Regional authorities in Switzerland have ruled that religious belief is not a reason to refuse to shake a teacher's hand in their decision to overturn a previous move by a school that offers exemptions for Muslim students who say it is against their faith to touch members of the opposite sex.
Parents of any students who refuse to shake the hand of a teacher in the canton of Basel-Country will now be facing fines of up to $5,000. "A teacher has the right to demand a handshake," they said in a statement.
Switzerland has a longstanding tradition of students shaking the hands of their teachers as a sign of respect.
"We cannot accept this in the name of religious freedom," Swiss justice minister Simonetta Sommaruga told a Swiss-German broadcaster. "The handshake is part of our culture."
The decision is the result of a national controversy that occurred last month. In that instance, a middle school allowed two male Syrian students, aged 14 and 15, to refuse to shake hands with a female teacher, citing religious reasons. The boys argued that Islam does not allow contact between members of the opposite sex with the exception of immediate family members.
The school, located in Therwil, agreed to allow the boys to refuse to shake hands with any of their teachers, regardless of their sex, out of fear of breaking any sexual discrimination laws. However, the decision resulted in an outpouring of emotions over the issue across the country.
The Basel-Country authorities issued a statement saying "the public interest concerning gender equality as well as integration of foreigners far outweighs that concerning the freedom of belief of students."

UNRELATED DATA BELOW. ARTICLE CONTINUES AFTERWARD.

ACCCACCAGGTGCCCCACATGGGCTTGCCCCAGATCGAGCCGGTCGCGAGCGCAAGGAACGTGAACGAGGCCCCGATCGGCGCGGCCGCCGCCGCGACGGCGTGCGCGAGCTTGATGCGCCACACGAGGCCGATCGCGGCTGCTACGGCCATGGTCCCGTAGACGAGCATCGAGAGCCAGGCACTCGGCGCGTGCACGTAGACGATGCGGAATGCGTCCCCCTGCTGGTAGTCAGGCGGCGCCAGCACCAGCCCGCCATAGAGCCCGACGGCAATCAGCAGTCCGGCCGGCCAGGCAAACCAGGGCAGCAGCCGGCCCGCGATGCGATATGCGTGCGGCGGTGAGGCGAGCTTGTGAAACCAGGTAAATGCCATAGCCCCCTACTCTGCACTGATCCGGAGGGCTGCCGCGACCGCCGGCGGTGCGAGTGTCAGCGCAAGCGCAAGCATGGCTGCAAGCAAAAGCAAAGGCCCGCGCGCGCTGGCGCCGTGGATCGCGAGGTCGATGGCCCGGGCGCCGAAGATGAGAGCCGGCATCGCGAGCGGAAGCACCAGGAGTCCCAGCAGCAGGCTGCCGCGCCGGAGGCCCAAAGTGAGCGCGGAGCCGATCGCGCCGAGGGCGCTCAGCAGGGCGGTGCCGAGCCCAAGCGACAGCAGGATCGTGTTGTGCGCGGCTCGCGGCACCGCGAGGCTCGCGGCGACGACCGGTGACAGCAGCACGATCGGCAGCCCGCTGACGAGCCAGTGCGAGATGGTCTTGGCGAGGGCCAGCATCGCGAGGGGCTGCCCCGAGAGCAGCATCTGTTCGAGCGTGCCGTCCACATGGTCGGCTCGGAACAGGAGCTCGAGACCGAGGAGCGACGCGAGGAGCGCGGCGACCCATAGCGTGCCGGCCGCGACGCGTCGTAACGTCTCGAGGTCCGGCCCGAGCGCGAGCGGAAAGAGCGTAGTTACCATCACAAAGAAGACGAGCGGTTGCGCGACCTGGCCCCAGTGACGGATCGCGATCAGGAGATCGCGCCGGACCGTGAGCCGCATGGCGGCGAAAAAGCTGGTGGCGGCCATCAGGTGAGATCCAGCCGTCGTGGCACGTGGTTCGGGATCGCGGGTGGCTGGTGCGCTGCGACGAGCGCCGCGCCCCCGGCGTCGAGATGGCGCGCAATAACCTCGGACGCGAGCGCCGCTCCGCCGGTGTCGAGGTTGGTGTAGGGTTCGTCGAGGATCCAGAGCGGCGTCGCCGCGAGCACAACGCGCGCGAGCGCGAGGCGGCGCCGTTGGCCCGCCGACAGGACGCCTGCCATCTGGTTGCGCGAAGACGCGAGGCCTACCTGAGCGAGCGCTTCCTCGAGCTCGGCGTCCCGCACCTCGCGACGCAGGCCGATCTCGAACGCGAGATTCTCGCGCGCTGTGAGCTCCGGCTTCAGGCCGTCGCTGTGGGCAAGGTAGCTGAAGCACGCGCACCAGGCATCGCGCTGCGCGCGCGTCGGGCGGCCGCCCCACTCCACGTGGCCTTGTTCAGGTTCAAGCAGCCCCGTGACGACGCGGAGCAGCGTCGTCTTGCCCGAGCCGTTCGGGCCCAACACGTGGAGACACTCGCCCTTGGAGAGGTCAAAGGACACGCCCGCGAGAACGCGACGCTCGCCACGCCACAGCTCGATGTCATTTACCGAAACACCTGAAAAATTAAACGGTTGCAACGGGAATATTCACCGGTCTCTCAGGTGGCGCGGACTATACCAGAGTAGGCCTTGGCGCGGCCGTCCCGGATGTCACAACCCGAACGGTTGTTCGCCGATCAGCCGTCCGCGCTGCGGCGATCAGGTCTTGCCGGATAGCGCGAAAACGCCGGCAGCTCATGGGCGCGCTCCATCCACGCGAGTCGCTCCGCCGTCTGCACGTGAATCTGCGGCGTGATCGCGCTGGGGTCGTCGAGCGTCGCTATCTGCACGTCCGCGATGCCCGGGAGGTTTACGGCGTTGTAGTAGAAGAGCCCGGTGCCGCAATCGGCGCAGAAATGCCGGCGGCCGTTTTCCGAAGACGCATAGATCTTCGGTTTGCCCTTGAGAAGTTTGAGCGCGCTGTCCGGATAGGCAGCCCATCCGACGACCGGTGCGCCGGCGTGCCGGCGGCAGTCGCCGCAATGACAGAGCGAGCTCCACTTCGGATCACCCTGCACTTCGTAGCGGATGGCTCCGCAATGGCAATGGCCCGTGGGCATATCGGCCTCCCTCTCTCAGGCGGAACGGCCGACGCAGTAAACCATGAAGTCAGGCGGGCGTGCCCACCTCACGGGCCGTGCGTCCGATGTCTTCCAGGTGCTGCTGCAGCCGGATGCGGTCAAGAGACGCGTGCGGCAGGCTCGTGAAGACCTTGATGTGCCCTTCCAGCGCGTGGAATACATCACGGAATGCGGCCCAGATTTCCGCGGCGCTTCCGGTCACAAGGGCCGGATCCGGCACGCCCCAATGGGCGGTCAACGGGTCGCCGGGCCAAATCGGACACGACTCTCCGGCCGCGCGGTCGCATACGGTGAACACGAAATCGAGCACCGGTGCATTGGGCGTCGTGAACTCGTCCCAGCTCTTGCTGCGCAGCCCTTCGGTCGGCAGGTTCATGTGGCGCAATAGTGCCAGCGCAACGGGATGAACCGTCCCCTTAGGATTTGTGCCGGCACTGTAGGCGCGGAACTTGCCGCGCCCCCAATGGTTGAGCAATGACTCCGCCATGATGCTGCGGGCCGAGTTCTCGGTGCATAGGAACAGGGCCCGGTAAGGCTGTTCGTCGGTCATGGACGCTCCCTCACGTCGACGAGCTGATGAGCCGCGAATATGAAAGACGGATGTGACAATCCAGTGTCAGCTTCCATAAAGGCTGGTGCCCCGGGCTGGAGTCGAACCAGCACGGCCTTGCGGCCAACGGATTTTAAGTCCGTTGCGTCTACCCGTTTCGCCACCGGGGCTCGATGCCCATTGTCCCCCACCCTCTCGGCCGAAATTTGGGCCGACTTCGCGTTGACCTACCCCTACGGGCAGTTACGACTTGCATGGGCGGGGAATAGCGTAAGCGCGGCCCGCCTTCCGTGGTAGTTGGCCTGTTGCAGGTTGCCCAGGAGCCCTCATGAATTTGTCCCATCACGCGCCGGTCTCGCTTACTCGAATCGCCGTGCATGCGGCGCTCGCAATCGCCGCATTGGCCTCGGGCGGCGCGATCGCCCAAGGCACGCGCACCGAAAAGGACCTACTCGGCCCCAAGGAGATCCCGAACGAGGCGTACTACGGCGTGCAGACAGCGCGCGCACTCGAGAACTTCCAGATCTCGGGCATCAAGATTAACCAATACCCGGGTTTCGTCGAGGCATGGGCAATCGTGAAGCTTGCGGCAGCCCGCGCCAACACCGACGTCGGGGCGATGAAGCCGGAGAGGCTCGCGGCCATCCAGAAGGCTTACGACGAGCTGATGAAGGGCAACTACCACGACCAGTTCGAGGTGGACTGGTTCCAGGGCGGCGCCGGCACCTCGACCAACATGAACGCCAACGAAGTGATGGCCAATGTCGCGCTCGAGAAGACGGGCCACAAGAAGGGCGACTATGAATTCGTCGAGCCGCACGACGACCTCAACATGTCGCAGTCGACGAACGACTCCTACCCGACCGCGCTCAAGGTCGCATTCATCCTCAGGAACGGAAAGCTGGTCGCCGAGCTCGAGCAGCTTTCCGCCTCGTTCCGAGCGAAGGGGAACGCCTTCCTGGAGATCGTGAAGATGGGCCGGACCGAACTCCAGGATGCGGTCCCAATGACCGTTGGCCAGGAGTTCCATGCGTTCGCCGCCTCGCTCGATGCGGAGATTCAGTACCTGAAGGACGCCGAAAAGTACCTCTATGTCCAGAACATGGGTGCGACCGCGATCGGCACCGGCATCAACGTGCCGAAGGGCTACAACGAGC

In response, the school noted a sense of "relief" over the ruling, adding that "now there is clarity on how to proceed." The boys' parents have been notified of the ruling, reports Chris Summers for The Daily Mail.
According to the cantonal authorities, if the two boys at the Therwil school continue to refuse to shake the hands of their teachers, "the sanctions called for by law will be applied."
The authorities added that the naturalization proceedings for the family has been put on hold as a result of the controversy. The father of the boys moved to Switzerland in 2001. He was granted asylum upon his arrival in the country.
The migration office in Basel said it needed additional information pertaining to the reasons behind the father being given asylum.
Authorities added that a member of the same family had recently been handed a warning concerning "incitement to violence," which could have consequences for the naturalization process, writes Adam Taylor for The Washington Post.
In all, there are close to 350,000 Muslims in Switzerland, which has a total population of eight million people.
Elsewhere in the country, Muslim parents have received fines over their insistence that their daughters be allowed to skip out on swimming lessons.